A bill modeled on one of former President Donald Trump's executive orders has found its way into the state budget debate. The bill, known as House Bill 544, would ban public money from institutions, including schools that teach that any individual is inherently racist, oppressive or sexist based on their race or gender.
Critics say it would effectively ban any instruction or training in the state on systemic racism. Gov. Chris Sununu says he wants the language out of the budget, but he also said on NHPR that systemic racism does not exist in New Hampshire.
Dr. Nirav Kapadia, radiation oncologist at Dartmouth-Hitchcock Medical Center, has spoken out against this bill, calling it a wolf in sheep's clothing. He joined All Things Considered host Peter Biello to discuss it.
Peter Biello: So why is HB 544, as you say, a wolf in sheep's clothing?
Dr. Nirav Kapadia: Well, I think it plays to maybe some straw man type fears, and it basically tries to simplify and confuse issues that we know exist related to systemic and structural racism. And it tries to boil these down and confuse these with interpersonal bigotry. And it really falsely portrays the current economic and social playing field for all people as being level. And I think that it's essentially disingenuous and it seeks to stifle an honest conversation about race and equity inequality.
Biello: Doctors don't often write op-eds. So what made you want to come out in opposition to this bill, in your op-ed?
Dr. Kapadia: Yeah, I'm not an op-ed writer. This is honestly the first time I've done anything like this. But the fact is that I felt as a physician, we do need to use our voices for good when it's possible. And also I have a kind of a unique understanding, as a physician, that racism is bad for your health. The CDC just in the last week came out and said racism is a public health threat and this idea is not new. And structural racism and implicit bias, which HB 544 tries to comment on really are two sides of the same coin. And they are a stain of our country's slaveholding past that have perpetuated the modern day. And I felt that this bill, if adopted, really would set our state back quite a bit. And as the business community has said, it would cast a national spotlight on our state, not in a good way, and it would be a black eye for New Hampshire.
Biello: So would this bill, as written, prevent you or doctors and other institutions from talking with their patients about the negative health impacts of racism?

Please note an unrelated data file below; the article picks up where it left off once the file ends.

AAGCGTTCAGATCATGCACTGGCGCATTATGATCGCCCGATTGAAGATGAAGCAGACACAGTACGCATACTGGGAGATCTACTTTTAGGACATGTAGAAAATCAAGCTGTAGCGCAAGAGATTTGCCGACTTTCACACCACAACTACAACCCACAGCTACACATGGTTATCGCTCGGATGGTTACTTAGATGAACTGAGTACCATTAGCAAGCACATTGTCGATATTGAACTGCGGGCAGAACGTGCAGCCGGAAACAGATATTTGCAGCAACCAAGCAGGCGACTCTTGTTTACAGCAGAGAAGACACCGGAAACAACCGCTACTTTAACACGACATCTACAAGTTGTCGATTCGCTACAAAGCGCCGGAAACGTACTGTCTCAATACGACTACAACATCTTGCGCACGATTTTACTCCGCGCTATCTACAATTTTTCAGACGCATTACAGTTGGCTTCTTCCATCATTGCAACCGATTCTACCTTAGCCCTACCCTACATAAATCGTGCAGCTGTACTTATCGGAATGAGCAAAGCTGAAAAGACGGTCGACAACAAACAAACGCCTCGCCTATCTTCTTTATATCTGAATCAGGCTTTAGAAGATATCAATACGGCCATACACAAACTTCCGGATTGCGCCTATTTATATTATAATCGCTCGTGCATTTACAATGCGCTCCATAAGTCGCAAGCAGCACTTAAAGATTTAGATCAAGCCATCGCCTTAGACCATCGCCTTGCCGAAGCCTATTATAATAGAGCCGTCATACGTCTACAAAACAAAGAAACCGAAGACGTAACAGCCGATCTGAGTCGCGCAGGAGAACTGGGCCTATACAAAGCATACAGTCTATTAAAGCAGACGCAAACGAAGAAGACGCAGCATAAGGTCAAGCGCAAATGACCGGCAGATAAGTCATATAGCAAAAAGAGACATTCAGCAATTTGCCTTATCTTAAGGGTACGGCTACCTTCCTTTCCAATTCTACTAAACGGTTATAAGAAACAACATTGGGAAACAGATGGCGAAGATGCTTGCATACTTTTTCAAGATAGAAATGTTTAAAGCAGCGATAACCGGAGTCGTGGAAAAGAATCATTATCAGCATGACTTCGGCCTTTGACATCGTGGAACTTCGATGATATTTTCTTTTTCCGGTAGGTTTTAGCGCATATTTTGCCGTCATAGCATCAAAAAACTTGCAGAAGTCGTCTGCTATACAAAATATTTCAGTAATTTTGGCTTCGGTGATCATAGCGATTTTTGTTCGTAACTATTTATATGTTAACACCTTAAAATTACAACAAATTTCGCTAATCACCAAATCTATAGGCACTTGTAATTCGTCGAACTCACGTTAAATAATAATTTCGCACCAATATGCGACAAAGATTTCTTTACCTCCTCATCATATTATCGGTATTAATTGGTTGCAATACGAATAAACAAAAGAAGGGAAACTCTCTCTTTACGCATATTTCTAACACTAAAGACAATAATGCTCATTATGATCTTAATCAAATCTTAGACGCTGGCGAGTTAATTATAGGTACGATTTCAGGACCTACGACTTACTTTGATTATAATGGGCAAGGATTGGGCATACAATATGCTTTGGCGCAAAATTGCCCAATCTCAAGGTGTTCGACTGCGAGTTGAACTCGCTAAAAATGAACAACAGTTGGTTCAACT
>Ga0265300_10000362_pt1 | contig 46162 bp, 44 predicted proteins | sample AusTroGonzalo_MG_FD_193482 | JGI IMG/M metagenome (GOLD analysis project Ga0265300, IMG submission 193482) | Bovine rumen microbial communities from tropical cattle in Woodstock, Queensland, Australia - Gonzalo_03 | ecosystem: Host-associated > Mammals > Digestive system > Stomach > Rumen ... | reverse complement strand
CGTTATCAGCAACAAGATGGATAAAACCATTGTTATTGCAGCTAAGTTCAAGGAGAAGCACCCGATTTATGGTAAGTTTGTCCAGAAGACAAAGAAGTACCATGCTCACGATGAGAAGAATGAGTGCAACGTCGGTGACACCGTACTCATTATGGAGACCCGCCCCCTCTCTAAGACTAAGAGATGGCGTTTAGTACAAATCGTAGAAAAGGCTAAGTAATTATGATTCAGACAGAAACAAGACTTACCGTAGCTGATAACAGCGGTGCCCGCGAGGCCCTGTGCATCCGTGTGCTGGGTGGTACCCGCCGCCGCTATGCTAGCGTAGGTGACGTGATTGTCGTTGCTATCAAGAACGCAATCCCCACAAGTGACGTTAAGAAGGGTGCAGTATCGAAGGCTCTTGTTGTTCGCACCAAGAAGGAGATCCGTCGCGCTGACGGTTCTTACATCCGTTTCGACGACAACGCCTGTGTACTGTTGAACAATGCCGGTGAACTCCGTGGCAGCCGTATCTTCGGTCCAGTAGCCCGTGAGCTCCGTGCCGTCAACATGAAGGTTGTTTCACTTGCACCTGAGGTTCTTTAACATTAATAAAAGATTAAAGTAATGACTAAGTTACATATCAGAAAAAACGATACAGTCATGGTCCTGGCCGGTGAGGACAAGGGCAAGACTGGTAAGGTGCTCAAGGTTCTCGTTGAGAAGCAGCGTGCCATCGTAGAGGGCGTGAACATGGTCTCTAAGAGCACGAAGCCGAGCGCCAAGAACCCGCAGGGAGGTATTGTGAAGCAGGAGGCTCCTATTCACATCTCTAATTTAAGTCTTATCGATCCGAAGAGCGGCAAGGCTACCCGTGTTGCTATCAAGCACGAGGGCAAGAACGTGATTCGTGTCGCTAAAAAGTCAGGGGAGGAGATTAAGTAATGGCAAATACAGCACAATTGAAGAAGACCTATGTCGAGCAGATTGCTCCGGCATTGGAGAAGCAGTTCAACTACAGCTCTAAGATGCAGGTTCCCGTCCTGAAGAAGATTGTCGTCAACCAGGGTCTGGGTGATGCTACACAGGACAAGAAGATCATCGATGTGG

Dr. Kapadia: I don't know that it would stop me from talking to my patients about it. And I think this is one of the tactics that was taken by a supporter of five forty four who essentially tried to conflate what I had stated in my op ed with what I was actually trying to state. The bill wouldn't stop me from talking to my patients. But what stopped me from talking to students, I do teach medical students. I teach residents. And some of these funds do come through state entities. And if as a state contractor, my hospital is teaching students, it would be prohibited from discussing these, quote unquote, divisive issues.
Biello: And do you do you work differently nowadays now that there's more discussion of racism and its impacts on health?
Dr. Kapadia: Well, I'm certainly more attuned to these things, I know a lot of medical schools nowadays are incorporating implicit bias training into their curricula, and that's because implicit bias in health care is widespread and well documented. For example, Black E.R. patients and Hispanic E.R. patients are about half as likely to receive pain medications from migraine and back pain. Black patients are about half as likely to be believed if they're presenting with signs and symptoms of a heart attack. And so these are things that we know are true, that have been borne out in the scientific literature, and we have to be able to understand why they're true. So certainly it has helped hone a research interest in disparities not just in race, but also in gender and also rurality, which is a big problem in our community. And it comes back to the simple problem that if you cannot talk about these things, you cannot understand them. And if you can't understand them, you cannot fix them.
Biello: What's it like to hear all these discussions in the state, not just about HB 544 specifically, but also white backlash we're seeing against diversity efforts in the state?
Dr. Kapadia: Yeah, it's a little troubling, as you might guess from my name. I am not white myself. I'm married to a white woman. I have mixed race children. And these sorts of movements are concerning. And certainly if they continue in this progression, this this regression, it would really question whether or not we want to stay in this part of the country.
Biello: Dr. Kapadia, thank you very much for sharing your thoughts with me.
Dr. Kapadia: It's my pleasure.